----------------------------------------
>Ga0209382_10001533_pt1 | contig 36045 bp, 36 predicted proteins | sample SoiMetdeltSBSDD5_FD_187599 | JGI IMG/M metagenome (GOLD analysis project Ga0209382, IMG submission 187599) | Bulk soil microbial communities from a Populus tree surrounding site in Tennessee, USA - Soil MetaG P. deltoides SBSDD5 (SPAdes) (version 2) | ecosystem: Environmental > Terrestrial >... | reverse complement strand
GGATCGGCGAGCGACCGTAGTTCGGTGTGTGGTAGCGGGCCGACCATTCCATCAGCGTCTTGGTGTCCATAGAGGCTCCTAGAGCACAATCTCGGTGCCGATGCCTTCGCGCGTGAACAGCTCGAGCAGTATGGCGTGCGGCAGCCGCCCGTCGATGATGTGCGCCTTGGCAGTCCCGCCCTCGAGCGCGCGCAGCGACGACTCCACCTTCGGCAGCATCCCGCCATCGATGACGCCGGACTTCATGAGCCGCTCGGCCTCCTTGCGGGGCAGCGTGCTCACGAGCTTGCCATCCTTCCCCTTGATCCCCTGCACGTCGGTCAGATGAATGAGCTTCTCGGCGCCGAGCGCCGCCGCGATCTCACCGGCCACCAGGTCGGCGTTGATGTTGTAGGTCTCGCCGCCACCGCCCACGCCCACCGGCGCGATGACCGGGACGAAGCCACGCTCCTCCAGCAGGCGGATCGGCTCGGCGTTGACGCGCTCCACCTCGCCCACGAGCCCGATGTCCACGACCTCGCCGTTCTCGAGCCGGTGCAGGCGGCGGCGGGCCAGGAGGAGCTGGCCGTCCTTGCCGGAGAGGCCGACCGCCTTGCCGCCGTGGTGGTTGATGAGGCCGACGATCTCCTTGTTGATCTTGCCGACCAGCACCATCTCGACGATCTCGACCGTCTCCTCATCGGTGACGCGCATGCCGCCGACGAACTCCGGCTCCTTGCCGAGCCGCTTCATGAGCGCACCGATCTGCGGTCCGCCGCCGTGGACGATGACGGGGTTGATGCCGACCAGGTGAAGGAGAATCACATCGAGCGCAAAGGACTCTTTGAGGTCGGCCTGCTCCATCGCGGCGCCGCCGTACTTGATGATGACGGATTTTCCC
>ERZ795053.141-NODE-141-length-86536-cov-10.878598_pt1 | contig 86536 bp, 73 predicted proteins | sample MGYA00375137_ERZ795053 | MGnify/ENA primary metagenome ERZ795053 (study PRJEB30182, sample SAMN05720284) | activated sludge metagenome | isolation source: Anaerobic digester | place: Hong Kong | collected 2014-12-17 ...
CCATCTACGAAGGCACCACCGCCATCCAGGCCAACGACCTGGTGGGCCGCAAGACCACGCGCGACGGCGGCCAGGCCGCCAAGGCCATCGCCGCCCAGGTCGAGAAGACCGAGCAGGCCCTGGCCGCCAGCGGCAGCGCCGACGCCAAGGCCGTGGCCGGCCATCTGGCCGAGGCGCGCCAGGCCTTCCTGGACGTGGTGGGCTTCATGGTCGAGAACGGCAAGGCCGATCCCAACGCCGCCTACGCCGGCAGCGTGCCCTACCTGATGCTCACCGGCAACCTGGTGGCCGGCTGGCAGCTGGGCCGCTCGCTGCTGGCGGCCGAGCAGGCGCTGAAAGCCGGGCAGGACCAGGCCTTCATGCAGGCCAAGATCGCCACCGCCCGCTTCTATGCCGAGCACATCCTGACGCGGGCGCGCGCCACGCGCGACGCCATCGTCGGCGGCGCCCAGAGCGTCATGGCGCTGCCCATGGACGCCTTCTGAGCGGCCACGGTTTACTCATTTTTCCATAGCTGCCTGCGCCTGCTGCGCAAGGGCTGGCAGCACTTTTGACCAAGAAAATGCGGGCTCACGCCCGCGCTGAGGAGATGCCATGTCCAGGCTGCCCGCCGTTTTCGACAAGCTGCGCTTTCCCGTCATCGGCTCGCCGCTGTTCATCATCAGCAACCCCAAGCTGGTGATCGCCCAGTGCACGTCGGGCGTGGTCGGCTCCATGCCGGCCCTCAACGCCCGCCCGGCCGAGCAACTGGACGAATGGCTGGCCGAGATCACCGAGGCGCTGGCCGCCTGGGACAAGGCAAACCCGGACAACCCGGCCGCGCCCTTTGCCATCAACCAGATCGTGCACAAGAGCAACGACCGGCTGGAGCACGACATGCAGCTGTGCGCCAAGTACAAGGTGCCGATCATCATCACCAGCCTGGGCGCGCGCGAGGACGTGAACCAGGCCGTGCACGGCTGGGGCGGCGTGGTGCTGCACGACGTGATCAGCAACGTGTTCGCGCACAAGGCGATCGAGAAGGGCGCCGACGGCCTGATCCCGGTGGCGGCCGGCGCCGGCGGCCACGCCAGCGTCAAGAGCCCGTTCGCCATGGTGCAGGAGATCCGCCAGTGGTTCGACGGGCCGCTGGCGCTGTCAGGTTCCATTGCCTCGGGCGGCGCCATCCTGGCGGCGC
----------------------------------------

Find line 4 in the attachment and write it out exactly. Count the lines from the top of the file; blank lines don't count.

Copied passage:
CCATCTACGAAGGCACCACCGCCATCCAGGCCAACGACCTGGTGGGCCGCAAGACCACGCGCGACGGCGGCCAGGCCGCCAAGGCCATCGCCGCCCAGGTCGAGAAGACCGAGCAGGCCCTGGCCGCCAGCGGCAGCGCCGACGCCAAGGCCGTGGCCGGCCATCTGGCCGAGGCGCGCCAGGCCTTCCTGGACGTGGTGGGCTTCATGGTCGAGAACGGCAAGGCCGATCCCAACGCCGCCTACGCCGGCAGCGTGCCCTACCTGATGCTCACCGGCAACCTGGTGGCCGGCTGGCAGCTGGGCCGCTCGCTGCTGGCGGCCGAGCAGGCGCTGAAAGCCGGGCAGGACCAGGCCTTCATGCAGGCCAAGATCGCCACCGCCCGCTTCTATGCCGAGCACATCCTGACGCGGGCGCGCGCCACGCGCGACGCCATCGTCGGCGGCGCCCAGAGCGTCATGGCGCTGCCCATGGACGCCTTCTGAGCGGCCACGGTTTACTCATTTTTCCATAGCTGCCTGCGCCTGCTGCGCAAGGGCTGGCAGCACTTTTGACCAAGAAAATGCGGGCTCACGCCCGCGCTGAGGAGATGCCATGTCCAGGCTGCCCGCCGTTTTCGACAAGCTGCGCTTTCCCGTCATCGGCTCGCCGCTGTTCATCATCAGCAACCCCAAGCTGGTGATCGCCCAGTGCACGTCGGGCGTGGTCGGCTCCATGCCGGCCCTCAACGCCCGCCCGGCCGAGCAACTGGACGAATGGCTGGCCGAGATCACCGAGGCGCTGGCCGCCTGGGACAAGGCAAACCCGGACAACCCGGCCGCGCCCTTTGCCATCAACCAGATCGTGCACAAGAGCAACGACCGGCTGGAGCACGACATGCAGCTGTGCGCCAAGTACAAGGTGCCGATCATCATCACCAGCCTGGGCGCGCGCGAGGACGTGAACCAGGCCGTGCACGGCTGGGGCGGCGTGGTGCTGCACGACGTGATCAGCAACGTGTTCGCGCACAAGGCGATCGAGAAGGGCGCCGACGGCCTGATCCCGGTGGCGGCCGGCGCCGGCGGCCACGCCAGCGTCAAGAGCCCGTTCGCCATGGTGCAGGAGATCCGCCAGTGGTTCGACGGGCCGCTGGCGCTGTCAGGTTCCATTGCCTCGGGCGGCGCCATCCTGGCGGCGC